Alice's Restaurant by Arlo Guthrie


"'''Alice's Restaurant Massacree", commonly known as "Alice's Restaurant'", is a musical monologue by singer-songwriter Arlo Guthrie, released on his 1967 debut album Alice's Restaurant''. The song is one of Guthrie's most prominent works, based on a true incident from his life that began on Thanksgiving Day 1965, and which inspired a 1969 movie of the same name. Apart from the chorus which begins and ends it, the "song" is in fact a spoken monologue, with ragtime guitar backing.

Though the song's official title, as printed on the album, is "Alice's Restaurant Massacree" (pronounced with a long e sound at the end), Guthrie states in the opening line of the song that "This song's called 'Alice's Restaurant and that Alice's Restaurant'... is just the name of the song"; as such, the shortened title is the one most commonly used for the song today.

In an interview for All Things Considered, Guthrie said the song points out that any American citizen who was convicted of a crime, no matter how minor (in his case, it was littering), could avoid being drafted to fight in the Vietnam War.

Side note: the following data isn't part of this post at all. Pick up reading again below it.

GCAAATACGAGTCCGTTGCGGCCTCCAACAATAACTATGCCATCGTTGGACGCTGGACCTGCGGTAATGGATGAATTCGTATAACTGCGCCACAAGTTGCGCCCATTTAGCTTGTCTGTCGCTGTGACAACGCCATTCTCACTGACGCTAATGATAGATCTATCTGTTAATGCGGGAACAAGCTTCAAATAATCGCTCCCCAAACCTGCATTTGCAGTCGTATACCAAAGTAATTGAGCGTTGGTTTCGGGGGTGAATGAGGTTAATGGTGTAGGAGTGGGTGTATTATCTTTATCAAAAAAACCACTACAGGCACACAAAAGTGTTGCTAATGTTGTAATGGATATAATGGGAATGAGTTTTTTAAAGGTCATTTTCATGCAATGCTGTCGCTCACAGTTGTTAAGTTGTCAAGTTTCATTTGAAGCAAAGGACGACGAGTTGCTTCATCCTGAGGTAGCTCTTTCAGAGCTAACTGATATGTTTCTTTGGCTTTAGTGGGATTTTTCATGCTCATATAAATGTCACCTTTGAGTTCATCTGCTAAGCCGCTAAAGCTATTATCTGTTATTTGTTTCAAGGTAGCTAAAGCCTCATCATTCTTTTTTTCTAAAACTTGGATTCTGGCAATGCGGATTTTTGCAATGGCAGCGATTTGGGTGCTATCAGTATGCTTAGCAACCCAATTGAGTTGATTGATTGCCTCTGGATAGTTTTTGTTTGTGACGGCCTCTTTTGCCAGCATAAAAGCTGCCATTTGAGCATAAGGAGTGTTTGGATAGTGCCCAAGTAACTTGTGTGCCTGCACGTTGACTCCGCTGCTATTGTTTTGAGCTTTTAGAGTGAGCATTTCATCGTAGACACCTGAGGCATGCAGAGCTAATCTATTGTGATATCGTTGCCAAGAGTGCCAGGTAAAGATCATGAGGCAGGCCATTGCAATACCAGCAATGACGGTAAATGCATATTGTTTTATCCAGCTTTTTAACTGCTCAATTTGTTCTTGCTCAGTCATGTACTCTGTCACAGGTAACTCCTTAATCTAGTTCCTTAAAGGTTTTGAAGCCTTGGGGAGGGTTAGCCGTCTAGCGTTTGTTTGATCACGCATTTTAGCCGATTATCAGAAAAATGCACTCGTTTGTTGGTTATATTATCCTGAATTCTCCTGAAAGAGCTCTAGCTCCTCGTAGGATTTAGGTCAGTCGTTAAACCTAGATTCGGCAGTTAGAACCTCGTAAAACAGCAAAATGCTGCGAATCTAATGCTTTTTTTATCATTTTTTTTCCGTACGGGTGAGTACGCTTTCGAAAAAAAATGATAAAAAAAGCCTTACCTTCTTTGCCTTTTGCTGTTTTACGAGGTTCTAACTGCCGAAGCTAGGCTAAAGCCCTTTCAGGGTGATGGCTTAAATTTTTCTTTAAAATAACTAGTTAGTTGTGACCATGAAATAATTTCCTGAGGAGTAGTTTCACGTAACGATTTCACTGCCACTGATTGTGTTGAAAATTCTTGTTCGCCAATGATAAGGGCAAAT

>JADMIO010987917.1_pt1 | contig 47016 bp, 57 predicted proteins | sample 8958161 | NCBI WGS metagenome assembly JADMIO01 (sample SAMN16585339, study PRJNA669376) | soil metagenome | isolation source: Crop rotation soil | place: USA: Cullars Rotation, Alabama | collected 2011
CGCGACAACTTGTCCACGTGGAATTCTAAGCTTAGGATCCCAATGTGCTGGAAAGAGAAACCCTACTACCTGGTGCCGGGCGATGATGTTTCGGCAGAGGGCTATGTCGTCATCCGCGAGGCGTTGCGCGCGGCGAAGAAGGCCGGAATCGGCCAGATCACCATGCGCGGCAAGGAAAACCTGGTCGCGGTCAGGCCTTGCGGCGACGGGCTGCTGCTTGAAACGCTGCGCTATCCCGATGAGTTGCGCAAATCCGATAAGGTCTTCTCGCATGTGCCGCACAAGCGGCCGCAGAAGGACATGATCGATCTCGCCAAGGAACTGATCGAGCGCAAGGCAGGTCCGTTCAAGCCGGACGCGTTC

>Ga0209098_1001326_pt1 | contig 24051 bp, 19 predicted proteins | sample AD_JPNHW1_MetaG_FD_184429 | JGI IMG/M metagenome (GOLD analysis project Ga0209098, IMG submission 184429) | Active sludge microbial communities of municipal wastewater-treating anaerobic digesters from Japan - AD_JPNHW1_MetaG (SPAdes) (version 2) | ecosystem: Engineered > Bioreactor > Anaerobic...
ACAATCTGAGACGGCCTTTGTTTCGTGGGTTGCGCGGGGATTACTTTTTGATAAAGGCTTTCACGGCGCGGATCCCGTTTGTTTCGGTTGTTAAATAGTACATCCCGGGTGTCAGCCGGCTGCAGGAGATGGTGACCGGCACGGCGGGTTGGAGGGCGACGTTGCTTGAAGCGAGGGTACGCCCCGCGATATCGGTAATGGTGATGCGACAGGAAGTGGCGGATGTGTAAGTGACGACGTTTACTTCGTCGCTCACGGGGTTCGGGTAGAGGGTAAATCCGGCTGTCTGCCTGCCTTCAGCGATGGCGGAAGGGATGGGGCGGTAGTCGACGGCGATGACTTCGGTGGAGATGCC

The Alice in the song was restaurant-owner Alice Brock, who in 1964 used $2,000 supplied by her mother to purchase a deconsecrated church in Great Barrington, Massachusetts, where Alice and her husband Ray would live. It was here rather than at the restaurant--which came later--where the song's Thanksgiving dinners were actually held.

The song lasts 18 minutes and 34 seconds, occupying the entire A-side of the ''Alice's Restaurant album. Guthrie, in a 2014 interview with Rolling Stone'' leading up to the 50th anniversary of the original incident, noted that such extended monologues were extremely rare in an era when singles were typically less than three minutes in length; because of this, he never expected the song to be released, much less become a Thanksgiving tradition.Doyle, Patrick (November 26, 2014). [ Arlo Guthrie looks back on 50 years of Alice's Restaurant]. Rolling Stone. Retrieved November 29, 2014. It is notable as a satirical, first-person account of 1960s counterculture, in addition to being a hit song in its own right. The final part of the song is an encouragement for the listeners to sing along, to resist the draft, and to end war, although Guthrie later pointed out that he believes that there are such things as just wars and that his message was targeted at the Vietnam War in particular. Guthrie was inspired by the long-form monologues of Lord Buckley and Bill Cosby when writing the song's lyrics and by a number of different musicians in writing the accompaniment.